What matters is that the players thoroughly outperformed PSG’s players during the second leg, and there was an observable shift in mentality from the Barcelona of the recent past.

So, in spite of the disappointing end to La Liga, Barcelona’s season was definitely successful in terms of silverware since the club defied expectations and won the Copa del Rey in a volatile season.

Managerial vows

Ronald Koeman was Barcelona’s third manager in 2020 (along with Ernesto Valverde & Quique Setien). Three managers in the span of a year screams instability. Koeman did not come alone, he brought along with him Alfred Schreuder, a man who had served as an assistant to Erik ten Hag and Thomas Tuchel in the past.

In spite of having a confident manager in Koeman and a good tactician in Schreuder, Barcelona’s identity this season was not rigid. The tactics, the choice of players and the instructions kept changing. While this is not a bad thing, and in fact, it shows experimentation, there is a problem with there being no clear vision after the end of a year.

A topsy-turvy season for Koeman and co. (Photo via Imago)

On top of all of this, Koeman’s continuity is not assured. Laporta has confirmed that the club is looking for a new manager, and in the case that they do not find a suitable replacement, Ronald Koeman will be given another year in Catalonia. Is there really any point in having a short-term manager during a transition season? It creates a lot of uncertainty about the direction in which the club is heading in.

If Koeman is replaced, then Barcelona is back at square one, with the new manager needing the next season to lay the foundations for his system and relationships. If Koeman isn’t replaced, then it fogs the next season with doubt. Will Koeman be able to establish a working system in 21/22? Will Koeman be replaced at the end of 21/22?

In spite of Barcelona producing results in terms of a solitary trophy, results with a lack of playing identity is never suitable in the long term. For a season that should have been used to lay the groundwork for a new, long-term tactical system — the 20/21 season was definitely a failure in this sector.

Trouble in the transfer market

The club has a very unbalanced squad. It’s a mix of really young players and players in their twilight years. While old players bring experience and young players bring energy, it is difficult to have a successful season without players in their theoretical prime (25-29).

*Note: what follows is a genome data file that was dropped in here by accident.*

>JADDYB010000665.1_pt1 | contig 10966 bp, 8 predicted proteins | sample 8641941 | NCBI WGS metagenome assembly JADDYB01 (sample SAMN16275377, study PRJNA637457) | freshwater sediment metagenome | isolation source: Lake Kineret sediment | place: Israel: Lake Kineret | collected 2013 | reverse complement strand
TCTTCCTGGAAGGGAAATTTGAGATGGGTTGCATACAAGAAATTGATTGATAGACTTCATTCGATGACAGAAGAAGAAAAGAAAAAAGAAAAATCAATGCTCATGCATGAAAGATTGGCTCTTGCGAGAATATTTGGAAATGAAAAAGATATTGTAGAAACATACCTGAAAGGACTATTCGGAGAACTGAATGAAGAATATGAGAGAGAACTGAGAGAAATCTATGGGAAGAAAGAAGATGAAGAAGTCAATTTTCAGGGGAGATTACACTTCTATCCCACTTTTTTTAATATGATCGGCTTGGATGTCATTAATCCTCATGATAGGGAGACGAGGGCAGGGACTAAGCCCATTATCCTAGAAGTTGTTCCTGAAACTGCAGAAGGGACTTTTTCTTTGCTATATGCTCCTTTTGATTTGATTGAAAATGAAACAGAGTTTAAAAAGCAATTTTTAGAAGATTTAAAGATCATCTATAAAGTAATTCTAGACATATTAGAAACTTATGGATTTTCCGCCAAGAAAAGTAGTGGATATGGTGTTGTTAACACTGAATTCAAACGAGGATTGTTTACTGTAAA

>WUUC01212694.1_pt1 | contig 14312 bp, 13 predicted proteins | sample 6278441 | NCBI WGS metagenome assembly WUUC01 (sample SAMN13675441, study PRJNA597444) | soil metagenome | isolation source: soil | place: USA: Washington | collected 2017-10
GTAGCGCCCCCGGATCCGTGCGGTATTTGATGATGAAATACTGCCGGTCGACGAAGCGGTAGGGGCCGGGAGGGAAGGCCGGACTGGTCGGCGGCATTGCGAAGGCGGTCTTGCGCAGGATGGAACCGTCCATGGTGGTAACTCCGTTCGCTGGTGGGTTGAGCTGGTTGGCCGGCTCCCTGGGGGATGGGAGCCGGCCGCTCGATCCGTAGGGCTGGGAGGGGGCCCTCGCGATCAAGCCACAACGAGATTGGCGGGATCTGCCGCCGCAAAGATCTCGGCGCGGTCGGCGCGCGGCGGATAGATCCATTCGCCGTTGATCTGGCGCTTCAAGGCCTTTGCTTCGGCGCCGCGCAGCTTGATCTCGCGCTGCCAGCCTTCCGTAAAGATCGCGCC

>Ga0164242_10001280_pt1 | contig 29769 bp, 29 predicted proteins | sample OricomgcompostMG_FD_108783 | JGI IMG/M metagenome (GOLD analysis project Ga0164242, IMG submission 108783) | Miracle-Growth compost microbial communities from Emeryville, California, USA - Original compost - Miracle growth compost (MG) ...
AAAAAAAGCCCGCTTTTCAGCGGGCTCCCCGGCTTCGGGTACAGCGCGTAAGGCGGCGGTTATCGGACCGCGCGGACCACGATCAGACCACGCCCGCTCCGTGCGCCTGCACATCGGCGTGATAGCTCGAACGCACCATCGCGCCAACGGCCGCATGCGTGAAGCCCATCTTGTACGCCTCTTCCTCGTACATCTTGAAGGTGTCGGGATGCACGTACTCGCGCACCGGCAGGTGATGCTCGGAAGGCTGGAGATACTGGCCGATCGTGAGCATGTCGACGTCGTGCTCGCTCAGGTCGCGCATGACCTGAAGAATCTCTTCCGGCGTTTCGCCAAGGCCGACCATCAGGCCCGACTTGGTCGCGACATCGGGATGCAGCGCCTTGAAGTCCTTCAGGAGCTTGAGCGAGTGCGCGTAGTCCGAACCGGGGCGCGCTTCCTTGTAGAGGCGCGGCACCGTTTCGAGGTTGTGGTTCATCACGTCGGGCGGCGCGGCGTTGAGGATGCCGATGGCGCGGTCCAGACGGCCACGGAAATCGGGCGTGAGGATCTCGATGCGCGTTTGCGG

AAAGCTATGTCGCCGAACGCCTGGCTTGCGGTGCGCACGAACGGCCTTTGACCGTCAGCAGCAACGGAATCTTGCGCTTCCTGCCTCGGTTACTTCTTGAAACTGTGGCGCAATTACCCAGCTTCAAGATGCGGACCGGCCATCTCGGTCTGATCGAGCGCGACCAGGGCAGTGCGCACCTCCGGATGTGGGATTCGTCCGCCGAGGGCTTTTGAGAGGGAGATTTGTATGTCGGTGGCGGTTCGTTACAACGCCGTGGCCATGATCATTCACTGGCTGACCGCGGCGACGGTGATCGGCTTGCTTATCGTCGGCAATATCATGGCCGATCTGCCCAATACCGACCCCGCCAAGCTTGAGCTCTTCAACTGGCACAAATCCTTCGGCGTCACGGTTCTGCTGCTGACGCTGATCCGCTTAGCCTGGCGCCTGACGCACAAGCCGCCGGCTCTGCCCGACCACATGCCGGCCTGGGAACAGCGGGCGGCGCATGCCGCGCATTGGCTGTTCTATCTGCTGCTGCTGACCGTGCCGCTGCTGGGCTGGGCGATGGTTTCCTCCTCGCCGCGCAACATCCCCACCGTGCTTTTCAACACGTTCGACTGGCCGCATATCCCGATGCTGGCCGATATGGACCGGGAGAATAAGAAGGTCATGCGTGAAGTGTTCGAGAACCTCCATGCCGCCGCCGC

However, the Barça squad’s biggest issue wasn’t the distribution of player ages, it was the amount of unnecessary and redundant players in the squad.

Footballer wages are high; Barcelona’s player wages are unsustainably high. With the ongoing pandemic and the club debt situation, keeping unnecessary players in the squad who have a high wage and market demand is counter-productive. Believe it or not, Samuel Umtiti is one of the highest-paid centre-backs in the world, and for what? Matheus Fernandes — who has played just 12 minutes for the first team all season — was brought in during the start of the season, and for what?

High wages, injury prone, barely reliable. Where does Umtiti go from here? (Photo via Imago)

Even after a year, the Catalan giants’ key players have not been established. The defence looks frail and players like Miralem Pjanic and Riqui Puig have no clear path for their individual or collective future.

Antoine Griezmann’s season has seen sinusoidal curves with ups and downs, and even though he had a relatively solid season and was one of Barcelona’s better players. However, does his performance warrant the astronomically high wages he is on? Will Philippe Coutinho be given yet another chance next season, with his market value decreasing day after day?

While the summer transfer window hasn’t begun, and the club is rumoured to bring in Sergio Aguero, Memphis Depay, Georgino Wijnaldum, and Eric Garcia. There is an abundance of existing Barcelona players whose future is extremely uncertain. This season should have been used to identify players that are needed and have a future at the club, but a lot of them were under-utilized, due to which, they made absolutely no progress in a year.

Due to the uncertainty and the lack of vision in terms of Barcelona’s future squad, the season was most definitely a failure in this aspect.

Overall, it was a bittersweet Barcelona season. There were expected lows and some unexpected highs. The team, however, showed the most spirit and chemistry than it has in the last 3 years. Even with the Copa del Rey victory, the remaining lack of direction following a season that should have been used to determine a direction, the transition that was supposed to take place during the 20/21 season cannot be considered a success.